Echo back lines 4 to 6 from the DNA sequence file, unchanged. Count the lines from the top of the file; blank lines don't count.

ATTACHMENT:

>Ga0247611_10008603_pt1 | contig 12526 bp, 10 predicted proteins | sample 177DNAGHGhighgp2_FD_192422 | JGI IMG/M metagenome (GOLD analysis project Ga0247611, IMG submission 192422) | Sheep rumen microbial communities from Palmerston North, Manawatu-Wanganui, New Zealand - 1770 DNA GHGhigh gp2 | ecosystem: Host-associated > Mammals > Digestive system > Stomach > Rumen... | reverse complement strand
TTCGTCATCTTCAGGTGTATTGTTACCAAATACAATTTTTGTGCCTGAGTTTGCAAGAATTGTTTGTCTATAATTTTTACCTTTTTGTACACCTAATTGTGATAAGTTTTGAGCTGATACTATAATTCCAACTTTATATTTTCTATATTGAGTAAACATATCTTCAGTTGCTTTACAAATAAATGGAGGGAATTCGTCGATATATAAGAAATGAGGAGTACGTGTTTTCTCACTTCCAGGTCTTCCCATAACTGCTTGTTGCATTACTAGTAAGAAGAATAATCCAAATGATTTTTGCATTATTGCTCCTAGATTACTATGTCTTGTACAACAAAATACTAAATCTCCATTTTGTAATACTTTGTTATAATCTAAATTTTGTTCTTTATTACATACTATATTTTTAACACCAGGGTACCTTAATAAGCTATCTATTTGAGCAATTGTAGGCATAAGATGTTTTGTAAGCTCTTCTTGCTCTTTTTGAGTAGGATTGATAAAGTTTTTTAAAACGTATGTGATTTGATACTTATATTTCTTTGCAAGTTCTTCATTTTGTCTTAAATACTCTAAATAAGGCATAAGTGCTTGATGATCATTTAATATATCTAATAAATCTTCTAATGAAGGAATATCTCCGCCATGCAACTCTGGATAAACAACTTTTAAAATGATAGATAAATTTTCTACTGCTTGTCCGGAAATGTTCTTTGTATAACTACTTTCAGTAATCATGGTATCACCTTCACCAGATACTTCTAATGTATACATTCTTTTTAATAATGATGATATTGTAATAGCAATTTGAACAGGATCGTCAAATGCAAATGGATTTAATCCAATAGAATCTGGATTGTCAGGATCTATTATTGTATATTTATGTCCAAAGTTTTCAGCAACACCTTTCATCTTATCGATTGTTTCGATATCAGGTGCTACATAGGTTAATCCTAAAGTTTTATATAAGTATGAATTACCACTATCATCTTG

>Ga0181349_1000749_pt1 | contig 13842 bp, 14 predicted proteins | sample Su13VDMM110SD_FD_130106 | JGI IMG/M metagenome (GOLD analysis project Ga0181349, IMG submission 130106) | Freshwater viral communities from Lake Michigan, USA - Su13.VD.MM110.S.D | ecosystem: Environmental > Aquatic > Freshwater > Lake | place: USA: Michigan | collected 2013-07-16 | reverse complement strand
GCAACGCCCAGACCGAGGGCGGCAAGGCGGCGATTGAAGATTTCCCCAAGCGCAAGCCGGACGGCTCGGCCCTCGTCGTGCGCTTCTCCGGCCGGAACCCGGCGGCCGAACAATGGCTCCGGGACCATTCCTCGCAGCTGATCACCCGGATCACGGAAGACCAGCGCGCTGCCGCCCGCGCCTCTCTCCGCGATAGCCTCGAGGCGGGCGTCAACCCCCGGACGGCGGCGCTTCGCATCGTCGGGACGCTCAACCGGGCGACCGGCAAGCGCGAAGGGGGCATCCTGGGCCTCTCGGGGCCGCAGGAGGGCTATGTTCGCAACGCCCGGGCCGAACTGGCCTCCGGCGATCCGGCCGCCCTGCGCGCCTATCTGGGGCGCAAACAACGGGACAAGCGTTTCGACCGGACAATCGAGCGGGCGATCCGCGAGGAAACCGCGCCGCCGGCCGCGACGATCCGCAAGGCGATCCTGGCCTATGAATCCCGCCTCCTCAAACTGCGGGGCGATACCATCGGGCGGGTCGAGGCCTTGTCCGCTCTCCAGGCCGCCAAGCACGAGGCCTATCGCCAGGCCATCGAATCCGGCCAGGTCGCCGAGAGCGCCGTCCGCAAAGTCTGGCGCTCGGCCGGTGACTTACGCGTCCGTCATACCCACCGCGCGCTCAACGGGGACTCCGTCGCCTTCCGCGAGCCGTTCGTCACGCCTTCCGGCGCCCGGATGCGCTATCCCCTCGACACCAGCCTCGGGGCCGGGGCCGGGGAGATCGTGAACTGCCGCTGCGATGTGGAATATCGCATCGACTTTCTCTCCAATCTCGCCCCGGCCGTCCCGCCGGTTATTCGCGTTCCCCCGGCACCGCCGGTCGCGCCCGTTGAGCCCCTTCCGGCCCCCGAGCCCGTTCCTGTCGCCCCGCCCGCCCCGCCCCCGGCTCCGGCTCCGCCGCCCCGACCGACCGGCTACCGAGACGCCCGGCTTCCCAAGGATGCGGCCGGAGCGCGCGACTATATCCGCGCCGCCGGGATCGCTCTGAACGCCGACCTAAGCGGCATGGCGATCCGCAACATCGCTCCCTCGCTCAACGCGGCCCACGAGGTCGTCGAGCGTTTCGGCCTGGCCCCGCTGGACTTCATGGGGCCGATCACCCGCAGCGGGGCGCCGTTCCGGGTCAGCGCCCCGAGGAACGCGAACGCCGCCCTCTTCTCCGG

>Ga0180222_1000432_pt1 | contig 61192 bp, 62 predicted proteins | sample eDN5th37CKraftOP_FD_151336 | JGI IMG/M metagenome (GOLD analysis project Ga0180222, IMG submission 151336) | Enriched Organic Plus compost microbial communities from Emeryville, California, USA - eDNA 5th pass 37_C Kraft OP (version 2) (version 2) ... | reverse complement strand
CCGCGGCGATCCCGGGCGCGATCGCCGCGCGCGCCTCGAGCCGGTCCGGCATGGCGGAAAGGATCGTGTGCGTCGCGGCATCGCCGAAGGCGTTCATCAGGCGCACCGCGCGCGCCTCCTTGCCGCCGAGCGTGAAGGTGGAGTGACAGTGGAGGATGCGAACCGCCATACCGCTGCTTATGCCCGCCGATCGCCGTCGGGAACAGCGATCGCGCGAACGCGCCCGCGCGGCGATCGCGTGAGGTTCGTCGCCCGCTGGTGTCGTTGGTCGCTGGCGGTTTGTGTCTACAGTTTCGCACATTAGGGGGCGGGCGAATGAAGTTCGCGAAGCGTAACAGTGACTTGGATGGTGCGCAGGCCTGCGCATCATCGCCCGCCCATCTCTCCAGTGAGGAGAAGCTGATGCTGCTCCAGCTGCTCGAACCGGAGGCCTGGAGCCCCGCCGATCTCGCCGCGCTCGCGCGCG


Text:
GCAACGCCCAGACCGAGGGCGGCAAGGCGGCGATTGAAGATTTCCCCAAGCGCAAGCCGGACGGCTCGGCCCTCGTCGTGCGCTTCTCCGGCCGGAACCCGGCGGCCGAACAATGGCTCCGGGACCATTCCTCGCAGCTGATCACCCGGATCACGGAAGACCAGCGCGCTGCCGCCCGCGCCTCTCTCCGCGATAGCCTCGAGGCGGGCGTCAACCCCCGGACGGCGGCGCTTCGCATCGTCGGGACGCTCAACCGGGCGACCGGCAAGCGCGAAGGGGGCATCCTGGGCCTCTCGGGGCCGCAGGAGGGCTATGTTCGCAACGCCCGGGCCGAACTGGCCTCCGGCGATCCGGCCGCCCTGCGCGCCTATCTGGGGCGCAAACAACGGGACAAGCGTTTCGACCGGACAATCGAGCGGGCGATCCGCGAGGAAACCGCGCCGCCGGCCGCGACGATCCGCAAGGCGATCCTGGCCTATGAATCCCGCCTCCTCAAACTGCGGGGCGATACCATCGGGCGGGTCGAGGCCTTGTCCGCTCTCCAGGCCGCCAAGCACGAGGCCTATCGCCAGGCCATCGAATCCGGCCAGGTCGCCGAGAGCGCCGTCCGCAAAGTCTGGCGCTCGGCCGGTGACTTACGCGTCCGTCATACCCACCGCGCGCTCAACGGGGACTCCGTCGCCTTCCGCGAGCCGTTCGTCACGCCTTCCGGCGCCCGGATGCGCTATCCCCTCGACACCAGCCTCGGGGCCGGGGCCGGGGAGATCGTGAACTGCCGCTGCGATGTGGAATATCGCATCGACTTTCTCTCCAATCTCGCCCCGGCCGTCCCGCCGGTTATTCGCGTTCCCCCGGCACCGCCGGTCGCGCCCGTTGAGCCCCTTCCGGCCCCCGAGCCCGTTCCTGTCGCCCCGCCCGCCCCGCCCCCGGCTCCGGCTCCGCCGCCCCGACCGACCGGCTACCGAGACGCCCGGCTTCCCAAGGATGCGGCCGGAGCGCGCGACTATATCCGCGCCGCCGGGATCGCTCTGAACGCCGACCTAAGCGGCATGGCGATCCGCAACATCGCTCCCTCGCTCAACGCGGCCCACGAGGTCGTCGAGCGTTTCGGCCTGGCCCCGCTGGACTTCATGGGGCCGATCACCCGCAGCGGGGCGCCGTTCCGGGTCAGCGCCCCGAGGAACGCGAACGCCGCCCTCTTCTCCGG

>Ga0180222_1000432_pt1 | contig 61192 bp, 62 predicted proteins | sample eDN5th37CKraftOP_FD_151336 | JGI IMG/M metagenome (GOLD analysis project Ga0180222, IMG submission 151336) | Enriched Organic Plus compost microbial communities from Emeryville, California, USA - eDNA 5th pass 37_C Kraft OP (version 2) (version 2) ... | reverse complement strand
CCGCGGCGATCCCGGGCGCGATCGCCGCGCGCGCCTCGAGCCGGTCCGGCATGGCGGAAAGGATCGTGTGCGTCGCGGCATCGCCGAAGGCGTTCATCAGGCGCACCGCGCGCGCCTCCTTGCCGCCGAGCGTGAAGGTGGAGTGACAGTGGAGGATGCGAACCGCCATACCGCTGCTTATGCCCGCCGATCGCCGTCGGGAACAGCGATCGCGCGAACGCGCCCGCGCGGCGATCGCGTGAGGTTCGTCGCCCGCTGGTGTCGTTGGTCGCTGGCGGTTTGTGTCTACAGTTTCGCACATTAGGGGGCGGGCGAATGAAGTTCGCGAAGCGTAACAGTGACTTGGATGGTGCGCAGGCCTGCGCATCATCGCCCGCCCATCTCTCCAGTGAGGAGAAGCTGATGCTGCTCCAGCTGCTCGAACCGGAGGCCTGGAGCCCCGCCGATCTCGCCGCGCTCGCGCGCG